Post number 18 of 33 in The Ganymede Progression.

This is an interesting topic, and I’ll get to my deliberations on why they have been presented together after a brief discussion of each.

Justification is the extent to which we can justify or make a case for action. This may be our actions, or the actions of another. We do this by weighing our values against the perceived or expected consequences of an action. If we have no expectation, how can we meaningfully justify something? So, the just action is one we feel proportionate to our expectations. For Jedi, we know the Force is a wide and chaotic system. We may therefore choose to only make small justifications, perhaps confined to our own actions rather than in judgement of the actions of others. When we believe an action is justified, we take a stake in its consequences.

Condemnation can therefore be defined as the extent to which we feel an action was unjustified, and the appropriate response to it. We can condemn our own actions or the actions of others. We can feel that an appropriate account of risks, consequences or expected outcomes was not undertaken. Condemnation implies an element of punitive justice: we typically use “condemned” to describe someone whose actions have been deemed so unforgivable, so unjustifiable, that they are being sentenced to death. But this is an extreme case of condemnation. We also condemn the tasteless joke of a friend in an inappropriate situation, or the driver who cuts us off in traffic. Condemnation is not especially becoming of Jedi; I recently posted an apology here for condemning the condemnation a few new members levelled against the Temple. It was hypocritical and rather ironic, and drove home the lesson that to condemn is to fail in our duty of compassion.

So as Jedi, must we always search for justification in the actions of others? The paedophile, the murderer, the rapist? Our Temple boards often see messages from people who believe in the right to bear arms against others, and for myself and many fellow Brits this idea sits VERY uncomfortably with the values of Jediism. That degree of condemnation, to take the life of another, seems wholly incompassionate, utterly against the respect for life and the Force that Jedi take oaths to respect, defend and cultivate. Such condemnation is not expressive of a commitment to harmony.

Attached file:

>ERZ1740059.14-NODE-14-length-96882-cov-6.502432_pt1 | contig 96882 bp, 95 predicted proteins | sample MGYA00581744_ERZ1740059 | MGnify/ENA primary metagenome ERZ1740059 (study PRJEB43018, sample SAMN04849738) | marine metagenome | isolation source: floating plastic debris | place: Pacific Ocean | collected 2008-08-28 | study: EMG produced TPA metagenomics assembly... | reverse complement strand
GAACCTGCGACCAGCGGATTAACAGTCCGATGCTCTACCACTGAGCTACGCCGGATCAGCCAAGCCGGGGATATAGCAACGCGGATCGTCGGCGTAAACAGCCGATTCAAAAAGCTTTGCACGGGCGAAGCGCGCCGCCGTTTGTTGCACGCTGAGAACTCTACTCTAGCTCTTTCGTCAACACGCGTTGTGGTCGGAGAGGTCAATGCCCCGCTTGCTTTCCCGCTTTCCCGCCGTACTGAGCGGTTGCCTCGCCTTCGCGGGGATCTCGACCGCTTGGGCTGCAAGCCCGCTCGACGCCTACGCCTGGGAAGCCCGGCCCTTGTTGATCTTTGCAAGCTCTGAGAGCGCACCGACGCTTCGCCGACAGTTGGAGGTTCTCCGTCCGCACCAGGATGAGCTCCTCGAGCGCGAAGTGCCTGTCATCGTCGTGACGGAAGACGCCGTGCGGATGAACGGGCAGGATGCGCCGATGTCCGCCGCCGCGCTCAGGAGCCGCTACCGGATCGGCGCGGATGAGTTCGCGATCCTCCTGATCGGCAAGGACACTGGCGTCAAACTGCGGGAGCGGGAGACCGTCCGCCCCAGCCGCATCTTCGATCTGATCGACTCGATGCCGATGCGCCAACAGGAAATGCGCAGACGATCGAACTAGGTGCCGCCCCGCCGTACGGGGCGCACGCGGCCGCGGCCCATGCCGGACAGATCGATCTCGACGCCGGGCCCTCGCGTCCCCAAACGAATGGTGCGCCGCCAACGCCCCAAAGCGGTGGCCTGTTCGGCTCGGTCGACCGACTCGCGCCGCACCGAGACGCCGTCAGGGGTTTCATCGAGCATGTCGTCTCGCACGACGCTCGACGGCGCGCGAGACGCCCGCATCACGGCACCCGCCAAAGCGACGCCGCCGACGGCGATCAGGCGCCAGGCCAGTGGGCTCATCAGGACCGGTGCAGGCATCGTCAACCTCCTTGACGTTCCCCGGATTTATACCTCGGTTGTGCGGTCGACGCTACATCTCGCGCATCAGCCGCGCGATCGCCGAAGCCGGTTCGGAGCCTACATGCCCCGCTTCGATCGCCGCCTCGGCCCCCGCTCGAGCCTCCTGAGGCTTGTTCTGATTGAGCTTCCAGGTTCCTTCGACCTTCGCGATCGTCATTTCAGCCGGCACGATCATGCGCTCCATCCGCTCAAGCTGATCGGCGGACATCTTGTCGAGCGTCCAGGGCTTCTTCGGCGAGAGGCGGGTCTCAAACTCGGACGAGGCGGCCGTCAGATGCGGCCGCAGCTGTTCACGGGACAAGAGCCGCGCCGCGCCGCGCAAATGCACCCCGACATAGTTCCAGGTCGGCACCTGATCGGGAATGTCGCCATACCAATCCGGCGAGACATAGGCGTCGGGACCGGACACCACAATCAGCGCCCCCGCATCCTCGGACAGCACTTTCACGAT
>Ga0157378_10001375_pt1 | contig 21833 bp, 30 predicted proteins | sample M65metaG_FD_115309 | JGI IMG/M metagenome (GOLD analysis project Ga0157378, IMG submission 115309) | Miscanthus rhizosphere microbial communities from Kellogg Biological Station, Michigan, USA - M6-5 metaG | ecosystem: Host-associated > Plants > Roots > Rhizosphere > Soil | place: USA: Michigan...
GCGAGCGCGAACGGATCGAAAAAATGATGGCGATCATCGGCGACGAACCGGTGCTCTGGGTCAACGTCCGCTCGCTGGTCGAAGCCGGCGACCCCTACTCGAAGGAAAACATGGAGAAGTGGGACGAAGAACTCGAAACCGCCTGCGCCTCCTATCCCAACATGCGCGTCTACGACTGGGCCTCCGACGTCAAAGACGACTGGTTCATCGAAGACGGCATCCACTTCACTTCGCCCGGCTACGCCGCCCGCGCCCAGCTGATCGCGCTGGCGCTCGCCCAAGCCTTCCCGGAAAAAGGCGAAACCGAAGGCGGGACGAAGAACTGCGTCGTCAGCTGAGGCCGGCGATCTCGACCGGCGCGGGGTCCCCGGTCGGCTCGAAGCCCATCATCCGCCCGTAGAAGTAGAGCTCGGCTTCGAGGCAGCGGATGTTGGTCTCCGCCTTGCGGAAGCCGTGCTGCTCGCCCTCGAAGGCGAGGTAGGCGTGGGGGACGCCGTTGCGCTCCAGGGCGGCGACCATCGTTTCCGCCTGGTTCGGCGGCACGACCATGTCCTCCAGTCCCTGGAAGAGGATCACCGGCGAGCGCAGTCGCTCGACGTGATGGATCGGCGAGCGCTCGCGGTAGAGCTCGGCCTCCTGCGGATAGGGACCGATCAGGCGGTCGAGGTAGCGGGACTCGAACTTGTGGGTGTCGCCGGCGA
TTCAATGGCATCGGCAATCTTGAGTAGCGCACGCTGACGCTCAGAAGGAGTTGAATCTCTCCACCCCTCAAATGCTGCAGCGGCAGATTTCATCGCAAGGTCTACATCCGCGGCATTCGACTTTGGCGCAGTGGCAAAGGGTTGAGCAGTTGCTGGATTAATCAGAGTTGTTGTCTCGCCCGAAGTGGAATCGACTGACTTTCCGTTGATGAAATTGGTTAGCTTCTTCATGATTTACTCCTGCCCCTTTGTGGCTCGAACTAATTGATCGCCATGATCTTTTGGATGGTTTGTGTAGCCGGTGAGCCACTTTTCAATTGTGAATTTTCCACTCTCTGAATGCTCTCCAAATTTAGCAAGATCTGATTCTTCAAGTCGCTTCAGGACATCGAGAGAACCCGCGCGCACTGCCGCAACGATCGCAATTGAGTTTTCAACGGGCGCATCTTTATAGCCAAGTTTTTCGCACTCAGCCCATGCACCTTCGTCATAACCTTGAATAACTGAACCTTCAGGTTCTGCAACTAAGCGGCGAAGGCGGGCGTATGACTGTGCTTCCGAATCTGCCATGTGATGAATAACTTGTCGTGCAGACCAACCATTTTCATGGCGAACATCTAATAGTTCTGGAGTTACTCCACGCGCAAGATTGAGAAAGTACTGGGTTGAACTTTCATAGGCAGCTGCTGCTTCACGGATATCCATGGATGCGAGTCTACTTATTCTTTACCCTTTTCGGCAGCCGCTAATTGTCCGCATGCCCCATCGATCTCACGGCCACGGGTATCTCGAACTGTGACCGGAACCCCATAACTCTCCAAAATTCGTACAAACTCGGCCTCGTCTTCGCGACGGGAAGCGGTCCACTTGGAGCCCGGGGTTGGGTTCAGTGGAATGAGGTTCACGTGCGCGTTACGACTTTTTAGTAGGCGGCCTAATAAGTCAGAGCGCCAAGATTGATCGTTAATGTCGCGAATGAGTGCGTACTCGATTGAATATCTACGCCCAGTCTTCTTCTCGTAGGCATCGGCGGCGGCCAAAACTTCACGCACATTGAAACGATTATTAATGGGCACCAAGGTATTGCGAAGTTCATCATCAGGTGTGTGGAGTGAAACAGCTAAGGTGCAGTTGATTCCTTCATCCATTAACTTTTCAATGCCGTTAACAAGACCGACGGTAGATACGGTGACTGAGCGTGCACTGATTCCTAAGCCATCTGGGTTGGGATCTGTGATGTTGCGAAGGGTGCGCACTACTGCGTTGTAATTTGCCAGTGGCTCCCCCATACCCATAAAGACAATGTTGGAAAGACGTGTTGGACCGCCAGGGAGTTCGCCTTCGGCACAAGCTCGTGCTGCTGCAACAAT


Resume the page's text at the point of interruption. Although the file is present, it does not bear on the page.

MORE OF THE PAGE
But does that imply a justification of the actions of others? We might instead elect to focus on our own justifications; can we justify the actions we take against the actions of others? Can we justify putting the rapist/murderer/paedophile into prison to prevent more people from being attacked? Certainly. Can we justify it more than we could justify leaving them free to offend again? Again, certainly. It’s not a grey area. But there is a more acute need for balance in less extreme cases. We might justify that we love our gold, so if someone tries to steal it, we are justified in killing them. This is clearly expressive of an imbalance

Condemnation is most rightly viewed as the dark side of justification. We justify detracting from another to produce an advantage for ourselves; this condemns the Other because of our personal gain. We are entitled to safeguard some essential liberties: our lives, primarily, and the lives of others, as well as our/their freedom from extreme discomfort (it feels horribly reductive to describe rape as “extreme discomfort”; hopefully the inclusion of this note demonstrates that I realise the inadequacy of the term in some cases!); but when it comes to things like property, or asserting our beliefs, we should not be at liberty to condemn others.

What then is property law? Does this mean that Jedi should be against the imprisonment of burglars, for instance? No, no… it seems fair that a social contract be made whereby those who offend against it forfeit their rights. They are entitled to self-justify their actions… it seems cold, callous. The drug addict caught shooting up heroin resting in a cell, did they really exert “choice”? For me, that is one reason for the decriminalisation of drug possession offences, and of prostitution actually. People who are forced by one bad choice into a slippery slope of other bad choices, or walked into corners, should be helped out of them, rather than being “made examples of”. I believe that is the compassionate, Jedi approach to criminality; those who pose a threat by being free should justifiably have their freedom restricted. Those whose only risk is to themselves should receive some other treatment.

Whew! So this was quite a workout in the end. Justification and condemnation are actually rather closer than I initially thought; I wondered how these would blend, but now it’s rather transparent: to justify against another is to condemn them. Better to justify FOR another: that is the truly “just” act.